Apr 5, 2013; Boston, MA, USA; Cleveland Cavaliers point guard Kyrie Irving (2) shoots the ball against Boston Celtics power forward Chris Wilcox (44) and point guard Avery Bradley (0) during the second half at TD Garden. Mandatory Credit: Mark L. Baer-USA TODAY Sports
The Boston Celtics lost to the Cleveland Cavaliers, but this is common when a team is missing its best two players–really, its best four. There’s really no positives coming from this loss in the thick of the playoff race, but Boston played well enough defensively against Kyrie Irving to not get blown out.
Kyrie Irving had one of the worst nights of his career last night against the Celtics. He only made 4-20 shots last night and scored 11 points because of the defense that the Celtics played last night.
When Irving had the ball in his hands, the Celtics were aggressively playing him with ice traps–also referred as downing the ball. When teams do this defensively, they create a sixth defender out of the boundaries of the floor. They’ll play the ball handler toward the sideline, baseline, or the halfcourt line in an effort to force a turnover or a bad shot.
Its an overall frustrating thing to ball handlers around the league. They’re hounded and forced to go into one area and if there teammates aren’t in the right position, they’ll have very little options. Kyrie Irving fell right into this trap when the Cavaliers faced the Celtics.
In the video below is a common ice trap. Notice how the defense plays Irving.
Once Irving comes down the floor and gets a screen to free him up going to the wing by Tristan Thompson, Brandon Bass switches onto him until Terrence Williams is able to fight through the screen. For extra help, Jeff Green is probing in the middle of the paint in case Irving tries to attack the rim.
Irving is forced to the baseline because he has no angle to get around Bass. Williams recovers and comes to help Bass and forces Irving to pick up his dribble. His teammates are in no position to come and get the ball and Irving throws an arid pass. There’s the turnover that the Celtics were looking for.
They were playing Irving like this all night and it had a residual effect on his play all night long. We’ll use this transition opportunity the Cavaliers had as an example. The Celtics force Irving into another difficult pass because of the threat of another ice trap along the sideline. Take a look at the video below.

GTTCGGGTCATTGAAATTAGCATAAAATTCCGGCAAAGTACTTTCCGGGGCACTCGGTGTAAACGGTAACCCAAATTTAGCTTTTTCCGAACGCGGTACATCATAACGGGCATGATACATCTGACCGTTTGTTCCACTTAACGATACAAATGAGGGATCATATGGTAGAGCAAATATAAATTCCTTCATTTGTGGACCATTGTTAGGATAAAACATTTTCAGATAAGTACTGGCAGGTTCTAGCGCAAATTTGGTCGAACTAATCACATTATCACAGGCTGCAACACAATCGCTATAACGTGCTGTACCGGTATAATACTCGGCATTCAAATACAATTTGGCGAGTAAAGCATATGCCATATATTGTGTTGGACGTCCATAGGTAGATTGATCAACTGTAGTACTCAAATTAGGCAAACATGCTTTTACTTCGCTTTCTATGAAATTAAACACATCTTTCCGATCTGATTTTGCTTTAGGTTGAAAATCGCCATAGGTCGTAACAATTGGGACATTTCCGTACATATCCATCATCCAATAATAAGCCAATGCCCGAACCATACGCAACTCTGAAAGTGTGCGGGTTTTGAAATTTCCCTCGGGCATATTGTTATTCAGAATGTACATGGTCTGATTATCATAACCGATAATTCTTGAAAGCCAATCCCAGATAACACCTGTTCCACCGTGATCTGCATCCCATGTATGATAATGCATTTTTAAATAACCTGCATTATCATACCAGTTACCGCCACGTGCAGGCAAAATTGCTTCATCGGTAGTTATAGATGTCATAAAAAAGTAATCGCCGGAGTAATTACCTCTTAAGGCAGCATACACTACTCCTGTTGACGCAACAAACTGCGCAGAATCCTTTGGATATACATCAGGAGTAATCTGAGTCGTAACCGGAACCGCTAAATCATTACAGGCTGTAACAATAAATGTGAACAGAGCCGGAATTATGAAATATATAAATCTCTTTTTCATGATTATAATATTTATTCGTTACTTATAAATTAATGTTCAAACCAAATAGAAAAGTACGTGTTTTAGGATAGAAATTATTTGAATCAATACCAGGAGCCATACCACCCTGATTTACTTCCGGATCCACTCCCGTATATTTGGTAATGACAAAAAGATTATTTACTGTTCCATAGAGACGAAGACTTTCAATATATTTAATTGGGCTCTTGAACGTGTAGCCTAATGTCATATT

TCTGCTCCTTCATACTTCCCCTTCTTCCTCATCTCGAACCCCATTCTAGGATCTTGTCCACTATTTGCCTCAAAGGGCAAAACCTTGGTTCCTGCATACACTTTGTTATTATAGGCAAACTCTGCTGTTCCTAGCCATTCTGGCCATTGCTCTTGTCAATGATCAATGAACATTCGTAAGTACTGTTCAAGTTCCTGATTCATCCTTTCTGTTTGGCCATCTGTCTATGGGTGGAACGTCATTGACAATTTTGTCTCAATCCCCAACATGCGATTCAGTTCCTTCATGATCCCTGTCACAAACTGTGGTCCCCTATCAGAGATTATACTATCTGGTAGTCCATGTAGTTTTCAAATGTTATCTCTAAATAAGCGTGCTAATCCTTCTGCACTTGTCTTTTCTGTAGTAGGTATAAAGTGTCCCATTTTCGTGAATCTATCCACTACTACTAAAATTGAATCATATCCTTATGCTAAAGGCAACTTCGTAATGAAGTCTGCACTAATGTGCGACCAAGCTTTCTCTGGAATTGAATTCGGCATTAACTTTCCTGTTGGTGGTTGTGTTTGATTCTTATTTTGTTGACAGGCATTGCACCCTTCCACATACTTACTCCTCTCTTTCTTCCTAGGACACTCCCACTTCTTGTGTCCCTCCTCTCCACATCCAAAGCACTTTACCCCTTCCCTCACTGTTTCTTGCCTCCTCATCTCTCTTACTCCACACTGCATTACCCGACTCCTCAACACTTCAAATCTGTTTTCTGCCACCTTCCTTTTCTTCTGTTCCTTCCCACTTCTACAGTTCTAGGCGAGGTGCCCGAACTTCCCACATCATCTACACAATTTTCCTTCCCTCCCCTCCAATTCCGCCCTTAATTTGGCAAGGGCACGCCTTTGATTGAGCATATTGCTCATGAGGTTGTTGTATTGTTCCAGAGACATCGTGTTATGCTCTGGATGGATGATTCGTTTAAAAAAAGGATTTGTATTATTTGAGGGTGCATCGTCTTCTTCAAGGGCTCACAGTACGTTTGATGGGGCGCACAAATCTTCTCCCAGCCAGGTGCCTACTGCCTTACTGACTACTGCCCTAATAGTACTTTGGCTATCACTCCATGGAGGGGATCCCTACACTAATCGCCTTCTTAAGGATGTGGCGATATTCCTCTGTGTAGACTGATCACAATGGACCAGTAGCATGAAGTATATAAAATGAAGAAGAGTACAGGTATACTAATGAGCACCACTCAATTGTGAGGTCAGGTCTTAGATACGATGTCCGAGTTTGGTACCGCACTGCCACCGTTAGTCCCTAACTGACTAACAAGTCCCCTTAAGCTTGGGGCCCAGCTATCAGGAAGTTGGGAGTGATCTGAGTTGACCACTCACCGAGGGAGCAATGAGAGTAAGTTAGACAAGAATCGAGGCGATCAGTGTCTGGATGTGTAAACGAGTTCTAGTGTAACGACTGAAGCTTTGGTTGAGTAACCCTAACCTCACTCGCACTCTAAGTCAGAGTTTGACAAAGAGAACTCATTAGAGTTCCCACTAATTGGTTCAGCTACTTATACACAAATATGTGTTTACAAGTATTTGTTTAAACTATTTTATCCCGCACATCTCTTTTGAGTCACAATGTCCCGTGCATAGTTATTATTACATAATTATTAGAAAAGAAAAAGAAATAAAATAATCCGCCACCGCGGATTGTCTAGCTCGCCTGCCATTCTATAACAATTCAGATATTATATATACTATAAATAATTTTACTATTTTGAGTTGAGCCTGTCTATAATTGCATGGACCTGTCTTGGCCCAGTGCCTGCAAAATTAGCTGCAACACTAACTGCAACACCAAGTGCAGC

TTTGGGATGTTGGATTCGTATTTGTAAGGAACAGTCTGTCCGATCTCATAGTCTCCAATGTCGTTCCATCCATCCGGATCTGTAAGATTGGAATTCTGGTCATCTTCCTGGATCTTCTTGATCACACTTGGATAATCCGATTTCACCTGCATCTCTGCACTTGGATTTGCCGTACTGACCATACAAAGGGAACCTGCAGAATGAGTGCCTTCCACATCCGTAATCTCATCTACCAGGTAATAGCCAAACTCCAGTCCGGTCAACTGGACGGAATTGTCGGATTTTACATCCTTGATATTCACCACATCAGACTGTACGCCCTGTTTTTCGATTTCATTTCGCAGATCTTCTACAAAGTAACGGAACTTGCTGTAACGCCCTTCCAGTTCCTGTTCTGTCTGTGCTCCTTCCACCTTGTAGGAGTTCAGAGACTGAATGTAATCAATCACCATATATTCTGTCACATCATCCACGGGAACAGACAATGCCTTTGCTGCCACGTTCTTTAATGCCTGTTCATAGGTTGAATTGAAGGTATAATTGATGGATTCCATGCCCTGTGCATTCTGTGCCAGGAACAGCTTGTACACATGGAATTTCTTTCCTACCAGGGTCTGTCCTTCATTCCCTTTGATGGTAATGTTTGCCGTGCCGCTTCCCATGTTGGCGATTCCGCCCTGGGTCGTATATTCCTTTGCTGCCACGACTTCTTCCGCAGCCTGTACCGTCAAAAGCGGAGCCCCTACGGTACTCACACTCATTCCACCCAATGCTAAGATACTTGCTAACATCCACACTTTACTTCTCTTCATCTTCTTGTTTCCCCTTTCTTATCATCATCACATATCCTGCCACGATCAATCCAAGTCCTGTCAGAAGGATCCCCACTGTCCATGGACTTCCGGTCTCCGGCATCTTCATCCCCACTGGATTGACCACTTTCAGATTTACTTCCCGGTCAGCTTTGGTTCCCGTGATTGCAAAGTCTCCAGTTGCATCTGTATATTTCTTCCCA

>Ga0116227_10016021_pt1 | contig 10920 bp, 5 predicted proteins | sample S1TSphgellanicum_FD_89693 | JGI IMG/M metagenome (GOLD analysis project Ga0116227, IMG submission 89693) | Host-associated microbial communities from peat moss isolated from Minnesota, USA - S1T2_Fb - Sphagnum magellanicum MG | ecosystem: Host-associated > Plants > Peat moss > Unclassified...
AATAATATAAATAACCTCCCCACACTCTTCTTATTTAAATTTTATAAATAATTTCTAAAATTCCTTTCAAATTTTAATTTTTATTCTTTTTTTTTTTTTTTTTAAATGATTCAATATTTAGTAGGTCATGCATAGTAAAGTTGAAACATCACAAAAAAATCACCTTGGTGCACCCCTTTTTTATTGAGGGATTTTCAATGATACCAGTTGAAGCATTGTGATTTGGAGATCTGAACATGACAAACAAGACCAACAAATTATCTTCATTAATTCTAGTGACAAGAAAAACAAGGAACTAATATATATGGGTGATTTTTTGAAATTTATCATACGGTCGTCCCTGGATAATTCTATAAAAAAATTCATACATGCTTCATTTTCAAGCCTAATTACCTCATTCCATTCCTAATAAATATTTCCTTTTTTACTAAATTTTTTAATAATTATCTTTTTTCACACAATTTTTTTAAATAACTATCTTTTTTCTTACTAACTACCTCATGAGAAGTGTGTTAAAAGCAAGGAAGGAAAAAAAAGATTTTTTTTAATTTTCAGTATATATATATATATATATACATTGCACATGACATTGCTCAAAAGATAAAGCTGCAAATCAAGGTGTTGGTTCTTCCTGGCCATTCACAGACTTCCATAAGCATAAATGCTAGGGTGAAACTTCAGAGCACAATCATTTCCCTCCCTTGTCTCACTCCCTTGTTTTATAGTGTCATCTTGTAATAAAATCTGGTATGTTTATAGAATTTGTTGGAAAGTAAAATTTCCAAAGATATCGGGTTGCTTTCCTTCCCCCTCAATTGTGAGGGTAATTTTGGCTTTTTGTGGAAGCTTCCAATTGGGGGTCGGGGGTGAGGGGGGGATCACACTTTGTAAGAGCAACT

In the video, you can see the Celtics defense communicating that they’re going to force Irving to hug the sideline and try to force him to dribble out of bounds. Irving sees this, and he has the right idea. The Celtics are doing their work early and so does he, unfortunately.
Irving is about to attempt a bounce pass from just pass half court all the way to the top of the key. This is a very tough angle to complete a pass at and very few point guards in the league can do so–Irving is not one of them. So the Celtics rush Irving into another turnover by forcing him to make a decision quickly and on the fly. Something that most of the point guards in the NBA are not able to do.
In this final video, we see that the Cavaliers have countered by not having Irving bring the ball up the floor. Instead, C.J Miles does so and he gives the ball to Irving. Take a look.
Irving gets the ball receives a screen from Tyler Zeller, but instead of attacking down the middle or making a pass, Irving goes back toward the sideline and ends up taking an awful shot that gets blocked by Avery Bradley.
The Celtics traps and angles of their defensive attack forced Irving into a lot of bad plays, bad decisions, and bad shots. Unfortunately, like Irving said, they had a great team win and came out on top. If Boston could play this type of defense with a full roster, they’d be one hell of a team to try to stop in late April.